9. Iggy Dalrymple Says:

    High Speed Materials Testing

    • Bob Says:

      Interesting, this looks like what NASA is trying to do with their 64 grid blocks with different material. The key is getting the right test conditions to test for the right response.

  10. Iggy Dalrymple Says:

    If this new water spitting idea works and if we can get CF up to 850°C.

  11. Iggy Dalrymple Says:

    Jaro Jaro Theory:

    • Simon Derricutt Says:

      Looks like Rossi can’t keep his methods secret – they’ll figure it out on Vortex.

      • Iggy Dalrymple Says:

        Simon, I figured out that CVD = chemical vapor deposition,
        but what does Jaro refer to when he speaks of CNTs?

      • Simon Derricutt Says:

        Bob got there first. I hadn’t worked out CVD though. Thanks.

        Their argument does seem to hang together, though. It also means that Rossi is probably using dusty plasma, so microwaves rather than just sparks (possibly instead of sparks). It makes the start-up time at least understandable, if he has to grow the nanotubes each time.

      • Iggy Dalrymple Says:

        Aha! Carbon NanoTubes.

      • Bob Says:

        I think CNT is referring to Carbon Nano Tubes, which was part of the discussion. Not sure where they got onto CNT though, that’s some real Sherlock Holmes work if he picked it up from Rossi.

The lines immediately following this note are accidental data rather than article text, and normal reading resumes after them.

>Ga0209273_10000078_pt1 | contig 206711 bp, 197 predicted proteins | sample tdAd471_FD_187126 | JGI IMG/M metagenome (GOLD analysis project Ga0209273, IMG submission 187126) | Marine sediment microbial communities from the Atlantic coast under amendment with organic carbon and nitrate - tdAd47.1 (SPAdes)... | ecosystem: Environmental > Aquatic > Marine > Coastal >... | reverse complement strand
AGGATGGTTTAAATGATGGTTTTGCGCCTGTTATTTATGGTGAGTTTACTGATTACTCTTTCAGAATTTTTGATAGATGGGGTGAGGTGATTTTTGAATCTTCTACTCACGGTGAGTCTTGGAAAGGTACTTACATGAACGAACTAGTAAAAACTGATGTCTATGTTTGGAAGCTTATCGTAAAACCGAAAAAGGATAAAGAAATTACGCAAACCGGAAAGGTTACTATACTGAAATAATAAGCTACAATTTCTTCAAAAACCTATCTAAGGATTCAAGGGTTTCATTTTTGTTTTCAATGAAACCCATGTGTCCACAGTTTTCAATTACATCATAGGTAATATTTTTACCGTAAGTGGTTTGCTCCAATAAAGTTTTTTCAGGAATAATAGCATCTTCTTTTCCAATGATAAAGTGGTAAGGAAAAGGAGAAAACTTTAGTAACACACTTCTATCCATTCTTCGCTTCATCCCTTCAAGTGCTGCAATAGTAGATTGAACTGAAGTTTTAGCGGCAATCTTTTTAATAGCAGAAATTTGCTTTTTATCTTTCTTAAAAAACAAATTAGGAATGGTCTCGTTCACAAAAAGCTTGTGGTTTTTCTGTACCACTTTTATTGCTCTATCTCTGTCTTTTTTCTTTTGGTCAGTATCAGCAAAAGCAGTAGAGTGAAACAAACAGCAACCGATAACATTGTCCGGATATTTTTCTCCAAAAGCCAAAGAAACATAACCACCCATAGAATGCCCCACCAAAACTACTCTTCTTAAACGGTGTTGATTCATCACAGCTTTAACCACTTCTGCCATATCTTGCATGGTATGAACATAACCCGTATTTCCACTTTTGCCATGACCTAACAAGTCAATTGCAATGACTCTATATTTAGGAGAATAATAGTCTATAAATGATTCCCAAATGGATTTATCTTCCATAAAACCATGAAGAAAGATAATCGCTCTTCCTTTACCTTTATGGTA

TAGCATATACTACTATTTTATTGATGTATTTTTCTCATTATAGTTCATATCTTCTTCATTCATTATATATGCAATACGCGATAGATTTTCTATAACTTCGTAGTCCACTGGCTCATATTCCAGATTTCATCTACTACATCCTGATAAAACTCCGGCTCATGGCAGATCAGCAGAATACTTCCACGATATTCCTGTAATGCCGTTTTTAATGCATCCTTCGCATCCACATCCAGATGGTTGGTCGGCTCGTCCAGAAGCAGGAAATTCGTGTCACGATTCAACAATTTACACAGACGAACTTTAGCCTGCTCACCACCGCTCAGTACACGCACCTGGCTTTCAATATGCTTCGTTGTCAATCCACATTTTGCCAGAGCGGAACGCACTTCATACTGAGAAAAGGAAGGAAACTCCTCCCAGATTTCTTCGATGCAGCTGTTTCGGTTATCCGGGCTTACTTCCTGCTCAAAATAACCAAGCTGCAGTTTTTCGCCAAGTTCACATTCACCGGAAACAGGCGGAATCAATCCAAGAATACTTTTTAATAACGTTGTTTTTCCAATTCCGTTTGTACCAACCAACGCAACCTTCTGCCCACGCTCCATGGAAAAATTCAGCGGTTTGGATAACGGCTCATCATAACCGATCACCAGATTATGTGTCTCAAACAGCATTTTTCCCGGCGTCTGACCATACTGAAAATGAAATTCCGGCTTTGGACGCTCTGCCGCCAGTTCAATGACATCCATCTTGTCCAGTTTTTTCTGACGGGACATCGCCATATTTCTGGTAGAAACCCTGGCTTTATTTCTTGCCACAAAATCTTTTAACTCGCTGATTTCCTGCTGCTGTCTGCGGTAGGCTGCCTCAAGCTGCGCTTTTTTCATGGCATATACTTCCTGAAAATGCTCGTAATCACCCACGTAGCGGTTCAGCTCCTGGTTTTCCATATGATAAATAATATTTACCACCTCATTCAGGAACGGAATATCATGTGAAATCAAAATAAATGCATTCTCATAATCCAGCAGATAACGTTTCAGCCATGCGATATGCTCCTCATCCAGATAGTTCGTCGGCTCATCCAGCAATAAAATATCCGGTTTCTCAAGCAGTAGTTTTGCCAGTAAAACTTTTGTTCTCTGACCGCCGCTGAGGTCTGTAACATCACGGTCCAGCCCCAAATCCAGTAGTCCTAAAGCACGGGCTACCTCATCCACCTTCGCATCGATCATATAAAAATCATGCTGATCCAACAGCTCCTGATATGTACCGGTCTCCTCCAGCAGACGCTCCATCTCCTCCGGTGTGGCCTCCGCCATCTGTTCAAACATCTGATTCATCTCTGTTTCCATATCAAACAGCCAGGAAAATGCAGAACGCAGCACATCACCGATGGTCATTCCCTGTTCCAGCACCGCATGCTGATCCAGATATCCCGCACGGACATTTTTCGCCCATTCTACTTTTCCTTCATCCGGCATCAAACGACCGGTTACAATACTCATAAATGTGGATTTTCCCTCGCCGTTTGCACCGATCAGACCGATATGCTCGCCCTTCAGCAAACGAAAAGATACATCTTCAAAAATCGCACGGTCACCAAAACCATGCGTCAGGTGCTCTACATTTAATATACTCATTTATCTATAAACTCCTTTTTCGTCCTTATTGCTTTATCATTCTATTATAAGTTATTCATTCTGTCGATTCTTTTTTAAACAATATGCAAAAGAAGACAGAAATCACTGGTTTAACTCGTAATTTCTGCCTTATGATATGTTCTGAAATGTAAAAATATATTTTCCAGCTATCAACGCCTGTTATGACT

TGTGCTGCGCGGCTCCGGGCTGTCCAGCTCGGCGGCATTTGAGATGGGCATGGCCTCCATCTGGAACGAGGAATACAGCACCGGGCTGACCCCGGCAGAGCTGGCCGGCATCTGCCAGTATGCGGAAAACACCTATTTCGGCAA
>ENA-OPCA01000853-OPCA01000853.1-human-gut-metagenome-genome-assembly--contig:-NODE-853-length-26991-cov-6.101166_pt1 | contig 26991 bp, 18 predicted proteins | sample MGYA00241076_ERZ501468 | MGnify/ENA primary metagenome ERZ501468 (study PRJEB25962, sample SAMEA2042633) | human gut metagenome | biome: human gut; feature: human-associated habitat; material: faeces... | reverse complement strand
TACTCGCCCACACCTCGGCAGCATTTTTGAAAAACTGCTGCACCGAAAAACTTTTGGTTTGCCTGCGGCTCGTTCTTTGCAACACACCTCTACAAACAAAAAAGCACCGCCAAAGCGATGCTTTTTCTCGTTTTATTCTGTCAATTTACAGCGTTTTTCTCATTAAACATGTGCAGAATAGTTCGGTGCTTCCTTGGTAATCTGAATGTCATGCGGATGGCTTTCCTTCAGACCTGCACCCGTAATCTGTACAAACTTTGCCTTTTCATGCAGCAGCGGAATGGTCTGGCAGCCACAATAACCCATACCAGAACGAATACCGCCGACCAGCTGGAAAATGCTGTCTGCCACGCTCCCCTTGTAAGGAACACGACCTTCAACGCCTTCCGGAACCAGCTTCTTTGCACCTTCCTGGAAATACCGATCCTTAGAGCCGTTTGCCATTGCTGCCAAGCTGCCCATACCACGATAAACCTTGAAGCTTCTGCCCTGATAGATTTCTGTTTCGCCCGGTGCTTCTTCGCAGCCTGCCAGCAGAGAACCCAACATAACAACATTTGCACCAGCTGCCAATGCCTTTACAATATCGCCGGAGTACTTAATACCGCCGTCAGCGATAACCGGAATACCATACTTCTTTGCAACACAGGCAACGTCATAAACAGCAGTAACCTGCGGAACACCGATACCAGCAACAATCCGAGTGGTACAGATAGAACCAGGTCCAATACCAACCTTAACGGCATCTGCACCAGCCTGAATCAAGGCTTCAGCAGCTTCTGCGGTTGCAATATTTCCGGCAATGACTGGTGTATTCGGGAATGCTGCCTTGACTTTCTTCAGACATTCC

12. Iggy Dalrymple Says:

    via vortex

    Lucky Saint · 37 weeks ago
    No. Take 2 copper disks size of a penny. Put a dent in one. Mix ultra fine magnesium hydride soft iron powder and nickel powder in equal portions. Make sure ALL ball milling, preparation and procedures are strictly inert atmosphere and dry box manipulations. Compress a portion of the mix to a small pill which fits easily into the disk indentation. Seal the chamber, welding with jeweler’s tools. Place reactor in a small beaker with water. Place on top of induction coil heating unit. Cause the water to boil from heat induced by alternating magnetic field. Once boiling, turn off the induction heater. Keep adding water as the boiling will continue by itself for ? years. Mine is still boiling after over 5 years.